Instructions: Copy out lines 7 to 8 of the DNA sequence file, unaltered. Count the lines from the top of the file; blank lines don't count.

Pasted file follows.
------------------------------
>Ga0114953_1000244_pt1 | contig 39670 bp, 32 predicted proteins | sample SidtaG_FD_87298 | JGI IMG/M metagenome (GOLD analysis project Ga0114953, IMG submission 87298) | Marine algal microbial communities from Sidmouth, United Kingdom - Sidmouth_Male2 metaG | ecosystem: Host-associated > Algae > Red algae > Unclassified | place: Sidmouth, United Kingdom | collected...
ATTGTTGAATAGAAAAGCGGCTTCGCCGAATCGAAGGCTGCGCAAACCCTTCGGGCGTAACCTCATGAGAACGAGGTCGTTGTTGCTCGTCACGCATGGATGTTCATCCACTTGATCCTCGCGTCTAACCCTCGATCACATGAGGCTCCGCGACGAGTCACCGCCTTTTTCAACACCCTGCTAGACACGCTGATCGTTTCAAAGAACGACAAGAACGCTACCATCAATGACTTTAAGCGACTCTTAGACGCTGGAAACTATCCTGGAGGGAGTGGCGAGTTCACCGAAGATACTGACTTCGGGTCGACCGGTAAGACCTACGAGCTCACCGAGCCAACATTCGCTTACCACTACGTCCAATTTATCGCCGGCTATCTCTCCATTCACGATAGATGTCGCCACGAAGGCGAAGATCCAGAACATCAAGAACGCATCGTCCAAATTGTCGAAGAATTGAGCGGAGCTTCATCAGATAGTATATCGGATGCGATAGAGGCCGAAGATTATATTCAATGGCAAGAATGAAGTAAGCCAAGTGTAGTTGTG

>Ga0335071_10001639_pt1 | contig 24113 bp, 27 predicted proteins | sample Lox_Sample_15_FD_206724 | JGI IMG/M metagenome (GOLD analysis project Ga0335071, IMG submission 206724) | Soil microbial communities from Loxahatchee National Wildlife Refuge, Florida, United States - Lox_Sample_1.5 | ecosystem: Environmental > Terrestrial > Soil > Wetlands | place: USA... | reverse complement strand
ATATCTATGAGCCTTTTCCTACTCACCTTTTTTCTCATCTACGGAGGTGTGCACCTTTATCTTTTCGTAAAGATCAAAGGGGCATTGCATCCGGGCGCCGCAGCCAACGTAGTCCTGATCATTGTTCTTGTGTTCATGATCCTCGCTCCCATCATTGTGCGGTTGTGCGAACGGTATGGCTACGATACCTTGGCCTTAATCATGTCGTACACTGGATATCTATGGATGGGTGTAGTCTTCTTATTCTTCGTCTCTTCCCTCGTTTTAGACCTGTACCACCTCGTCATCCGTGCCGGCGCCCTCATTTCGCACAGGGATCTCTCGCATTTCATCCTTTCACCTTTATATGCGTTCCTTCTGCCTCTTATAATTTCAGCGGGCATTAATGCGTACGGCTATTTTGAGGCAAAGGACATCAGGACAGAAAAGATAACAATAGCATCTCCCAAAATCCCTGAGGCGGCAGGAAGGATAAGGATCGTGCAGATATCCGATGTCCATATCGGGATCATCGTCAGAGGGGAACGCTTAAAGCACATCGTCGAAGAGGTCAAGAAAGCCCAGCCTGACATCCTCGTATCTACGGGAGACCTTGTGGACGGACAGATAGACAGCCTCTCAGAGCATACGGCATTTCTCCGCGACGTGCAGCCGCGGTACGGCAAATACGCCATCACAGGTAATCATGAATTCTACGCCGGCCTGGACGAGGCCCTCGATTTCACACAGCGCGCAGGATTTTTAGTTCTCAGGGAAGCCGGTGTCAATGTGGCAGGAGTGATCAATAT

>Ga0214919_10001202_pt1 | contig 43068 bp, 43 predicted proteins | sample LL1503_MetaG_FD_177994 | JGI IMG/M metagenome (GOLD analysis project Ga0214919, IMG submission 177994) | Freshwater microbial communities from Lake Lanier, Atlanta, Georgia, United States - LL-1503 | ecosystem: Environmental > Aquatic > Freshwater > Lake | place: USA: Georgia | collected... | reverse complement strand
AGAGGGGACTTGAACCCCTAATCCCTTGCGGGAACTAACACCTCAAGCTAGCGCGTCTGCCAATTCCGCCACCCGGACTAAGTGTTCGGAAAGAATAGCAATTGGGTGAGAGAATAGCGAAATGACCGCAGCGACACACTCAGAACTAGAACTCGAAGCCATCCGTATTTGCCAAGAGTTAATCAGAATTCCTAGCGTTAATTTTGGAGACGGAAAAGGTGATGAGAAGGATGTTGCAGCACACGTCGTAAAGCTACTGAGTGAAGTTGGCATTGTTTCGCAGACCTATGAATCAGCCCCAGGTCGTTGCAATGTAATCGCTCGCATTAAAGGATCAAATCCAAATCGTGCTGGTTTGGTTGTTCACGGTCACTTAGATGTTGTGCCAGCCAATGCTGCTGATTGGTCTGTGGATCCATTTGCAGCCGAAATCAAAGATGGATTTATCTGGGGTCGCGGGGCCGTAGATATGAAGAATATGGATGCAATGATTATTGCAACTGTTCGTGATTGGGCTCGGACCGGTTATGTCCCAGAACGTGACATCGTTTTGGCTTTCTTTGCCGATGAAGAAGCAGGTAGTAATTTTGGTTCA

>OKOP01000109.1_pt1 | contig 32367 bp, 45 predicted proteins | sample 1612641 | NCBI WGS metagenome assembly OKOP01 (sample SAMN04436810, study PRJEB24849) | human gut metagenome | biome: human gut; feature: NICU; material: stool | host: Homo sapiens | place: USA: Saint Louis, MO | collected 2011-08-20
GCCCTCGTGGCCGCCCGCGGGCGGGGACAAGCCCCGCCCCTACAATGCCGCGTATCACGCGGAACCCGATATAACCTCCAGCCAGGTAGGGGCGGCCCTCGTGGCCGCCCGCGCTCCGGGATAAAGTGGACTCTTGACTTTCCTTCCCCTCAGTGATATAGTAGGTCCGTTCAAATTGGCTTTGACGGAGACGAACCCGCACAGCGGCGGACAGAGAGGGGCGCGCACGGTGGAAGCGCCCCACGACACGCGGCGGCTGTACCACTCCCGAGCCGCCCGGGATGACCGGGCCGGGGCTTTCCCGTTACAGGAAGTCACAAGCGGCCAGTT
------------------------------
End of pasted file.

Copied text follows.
>OKOP01000109.1_pt1 | contig 32367 bp, 45 predicted proteins | sample 1612641 | NCBI WGS metagenome assembly OKOP01 (sample SAMN04436810, study PRJEB24849) | human gut metagenome | biome: human gut; feature: NICU; material: stool | host: Homo sapiens | place: USA: Saint Louis, MO | collected 2011-08-20
GCCCTCGTGGCCGCCCGCGGGCGGGGACAAGCCCCGCCCCTACAATGCCGCGTATCACGCGGAACCCGATATAACCTCCAGCCAGGTAGGGGCGGCCCTCGTGGCCGCCCGCGCTCCGGGATAAAGTGGACTCTTGACTTTCCTTCCCCTCAGTGATATAGTAGGTCCGTTCAAATTGGCTTTGACGGAGACGAACCCGCACAGCGGCGGACAGAGAGGGGCGCGCACGGTGGAAGCGCCCCACGACACGCGGCGGCTGTACCACTCCCGAGCCGCCCGGGATGACCGGGCCGGGGCTTTCCCGTTACAGGAAGTCACAAGCGGCCAGTT